Does the funding that RPS received from the federal government to address the COVID-19 pandemic affect the levy? 
RPS used Federal COVID funding to preserve critical services for students during the pandemic and accelerate learning recovery afterward. All COVID funds have been allocated and, according to Federal law, must be expended by September 2024. As a result, those funds are not a resource for continuing support for the mission of RPS. 

What will happen to the operating levy that ends in 2025?
Under current Minnesota law, the School Board will have the option to renew that levy one time at the same level for the same number of years. 

Other Questions

Is this really the right time to increase local funding for Rochester Public Schools? 
RPS is a school district on the move, with a new strategic plan that is guiding the implementation of far-reaching change across the school district. The plan is rooted in research and informed by community engagement and is designed to make RPS one of the highest-performing diverse school districts in the nation. An early sign of the school district’s progress were the most recent high school graduation rates, where all students went up much faster than the state as a whole and students from backgrounds that are furthest behind went up the fastest.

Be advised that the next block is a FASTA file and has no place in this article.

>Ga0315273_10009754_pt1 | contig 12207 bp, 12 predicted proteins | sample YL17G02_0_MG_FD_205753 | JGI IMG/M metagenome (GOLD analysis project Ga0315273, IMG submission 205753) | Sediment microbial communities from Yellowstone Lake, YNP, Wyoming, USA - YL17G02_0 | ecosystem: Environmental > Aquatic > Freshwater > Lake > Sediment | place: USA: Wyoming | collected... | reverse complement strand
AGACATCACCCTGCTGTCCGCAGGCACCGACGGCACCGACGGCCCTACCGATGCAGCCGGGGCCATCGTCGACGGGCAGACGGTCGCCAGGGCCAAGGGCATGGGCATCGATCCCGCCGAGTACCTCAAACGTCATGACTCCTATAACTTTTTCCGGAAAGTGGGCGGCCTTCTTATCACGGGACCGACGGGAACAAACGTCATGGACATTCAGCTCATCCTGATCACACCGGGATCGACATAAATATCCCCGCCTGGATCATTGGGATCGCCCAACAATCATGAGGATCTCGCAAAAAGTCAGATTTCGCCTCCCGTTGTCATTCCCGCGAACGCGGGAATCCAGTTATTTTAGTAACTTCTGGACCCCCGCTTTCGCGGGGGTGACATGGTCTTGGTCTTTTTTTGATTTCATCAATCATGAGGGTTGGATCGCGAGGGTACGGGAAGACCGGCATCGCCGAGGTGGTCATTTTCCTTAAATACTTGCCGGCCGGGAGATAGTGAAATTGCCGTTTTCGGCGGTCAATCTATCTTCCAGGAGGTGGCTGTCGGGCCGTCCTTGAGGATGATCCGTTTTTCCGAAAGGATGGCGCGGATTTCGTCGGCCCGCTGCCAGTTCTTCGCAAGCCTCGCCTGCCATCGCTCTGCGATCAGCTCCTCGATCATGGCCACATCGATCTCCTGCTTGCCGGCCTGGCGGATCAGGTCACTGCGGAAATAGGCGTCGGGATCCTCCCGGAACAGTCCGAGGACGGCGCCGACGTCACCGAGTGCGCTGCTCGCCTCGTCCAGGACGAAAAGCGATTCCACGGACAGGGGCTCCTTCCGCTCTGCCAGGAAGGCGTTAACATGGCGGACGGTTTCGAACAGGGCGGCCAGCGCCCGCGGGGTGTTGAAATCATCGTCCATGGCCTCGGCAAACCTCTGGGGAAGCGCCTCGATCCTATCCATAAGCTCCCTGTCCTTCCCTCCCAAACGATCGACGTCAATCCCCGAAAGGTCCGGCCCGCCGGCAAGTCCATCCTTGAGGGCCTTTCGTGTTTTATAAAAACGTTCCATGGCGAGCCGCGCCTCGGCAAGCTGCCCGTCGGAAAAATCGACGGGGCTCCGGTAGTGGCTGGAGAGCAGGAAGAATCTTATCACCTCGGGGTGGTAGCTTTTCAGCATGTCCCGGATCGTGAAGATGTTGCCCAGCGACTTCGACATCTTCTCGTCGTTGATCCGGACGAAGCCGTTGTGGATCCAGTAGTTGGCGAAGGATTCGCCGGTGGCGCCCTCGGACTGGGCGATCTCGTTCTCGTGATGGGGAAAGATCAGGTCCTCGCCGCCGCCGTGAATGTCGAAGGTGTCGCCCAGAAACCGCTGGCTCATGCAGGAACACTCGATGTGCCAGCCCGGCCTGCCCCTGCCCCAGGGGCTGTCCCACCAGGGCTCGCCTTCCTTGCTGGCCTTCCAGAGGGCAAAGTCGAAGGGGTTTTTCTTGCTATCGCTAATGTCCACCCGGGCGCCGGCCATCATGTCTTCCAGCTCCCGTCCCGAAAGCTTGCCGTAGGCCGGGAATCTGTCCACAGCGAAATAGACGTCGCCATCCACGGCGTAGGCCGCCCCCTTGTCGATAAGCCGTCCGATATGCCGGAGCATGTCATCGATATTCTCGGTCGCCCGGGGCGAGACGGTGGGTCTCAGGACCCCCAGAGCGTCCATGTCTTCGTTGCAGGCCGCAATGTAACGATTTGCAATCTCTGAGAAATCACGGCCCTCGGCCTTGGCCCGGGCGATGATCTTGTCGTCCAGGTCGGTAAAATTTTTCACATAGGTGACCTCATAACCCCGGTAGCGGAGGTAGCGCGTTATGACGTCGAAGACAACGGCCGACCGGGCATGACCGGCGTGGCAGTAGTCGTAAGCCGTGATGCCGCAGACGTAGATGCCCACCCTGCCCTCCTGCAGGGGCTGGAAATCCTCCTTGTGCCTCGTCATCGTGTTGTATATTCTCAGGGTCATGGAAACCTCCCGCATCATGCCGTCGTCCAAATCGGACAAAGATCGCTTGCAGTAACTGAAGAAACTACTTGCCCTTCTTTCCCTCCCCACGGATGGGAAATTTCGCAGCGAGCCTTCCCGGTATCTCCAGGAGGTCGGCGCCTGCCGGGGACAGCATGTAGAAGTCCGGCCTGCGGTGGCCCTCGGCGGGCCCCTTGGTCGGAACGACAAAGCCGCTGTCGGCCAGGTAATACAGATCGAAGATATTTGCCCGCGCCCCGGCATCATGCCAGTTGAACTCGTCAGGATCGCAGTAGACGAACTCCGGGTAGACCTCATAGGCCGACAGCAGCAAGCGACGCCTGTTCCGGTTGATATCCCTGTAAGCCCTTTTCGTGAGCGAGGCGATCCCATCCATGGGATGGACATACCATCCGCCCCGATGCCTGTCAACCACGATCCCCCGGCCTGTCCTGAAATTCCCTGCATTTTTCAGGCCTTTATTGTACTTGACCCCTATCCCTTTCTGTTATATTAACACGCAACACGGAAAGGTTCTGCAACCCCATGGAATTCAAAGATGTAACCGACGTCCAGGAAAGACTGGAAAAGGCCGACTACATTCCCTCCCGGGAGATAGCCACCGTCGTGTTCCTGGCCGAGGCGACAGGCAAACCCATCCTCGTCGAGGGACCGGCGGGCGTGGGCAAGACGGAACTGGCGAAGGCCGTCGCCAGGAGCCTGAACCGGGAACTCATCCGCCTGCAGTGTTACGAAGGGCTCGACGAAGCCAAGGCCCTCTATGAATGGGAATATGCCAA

Is the district financially responsible? 
We believe we are. The district has worked hard to be a good steward of the public’s tax money. We have made difficult decisions to reduce our budget by over $20 million in previous cuts, and up to $10 million in cuts for 2024 budget if the referendum fails. We have a Long Term AAA Rating and an Underlying AA Rating for Credit Program from Standard and Poors, which indicates the district’s strong credit-worthiness in spite of our necessity to consecutively use reserves to fund our operations, and our debt burden.

Does farm property receive some tax relief?
Yes. While the proposed capital projects levy is not eligible for tax credits, agricultural property has been paying less over the last several years for RPS bonded debt. In 2017, the Minnesota Legislature approved a 40 percent tax credit for farm land school bond taxes. In 2019, the legislature approved higher tax credits to be phased in over time. In 2022, the credit was 60 percent; it’s 70 percent in 2023 and after. (Farm families pay school operating levies on 1 acre of property that includes the house and garage.)

Does increasing funding for schools have any effect on academic outcomes?
The most rigorous research shows that, as scholars C. Kirabo Jacson and Claudia Persico put it, “there is a strong causal relationship between increased school spending and student achievement.” To read the scholar’s review of that research, please visit https://onlinelibrary.wiley.com/doi/epdf/10.1002/pam.22520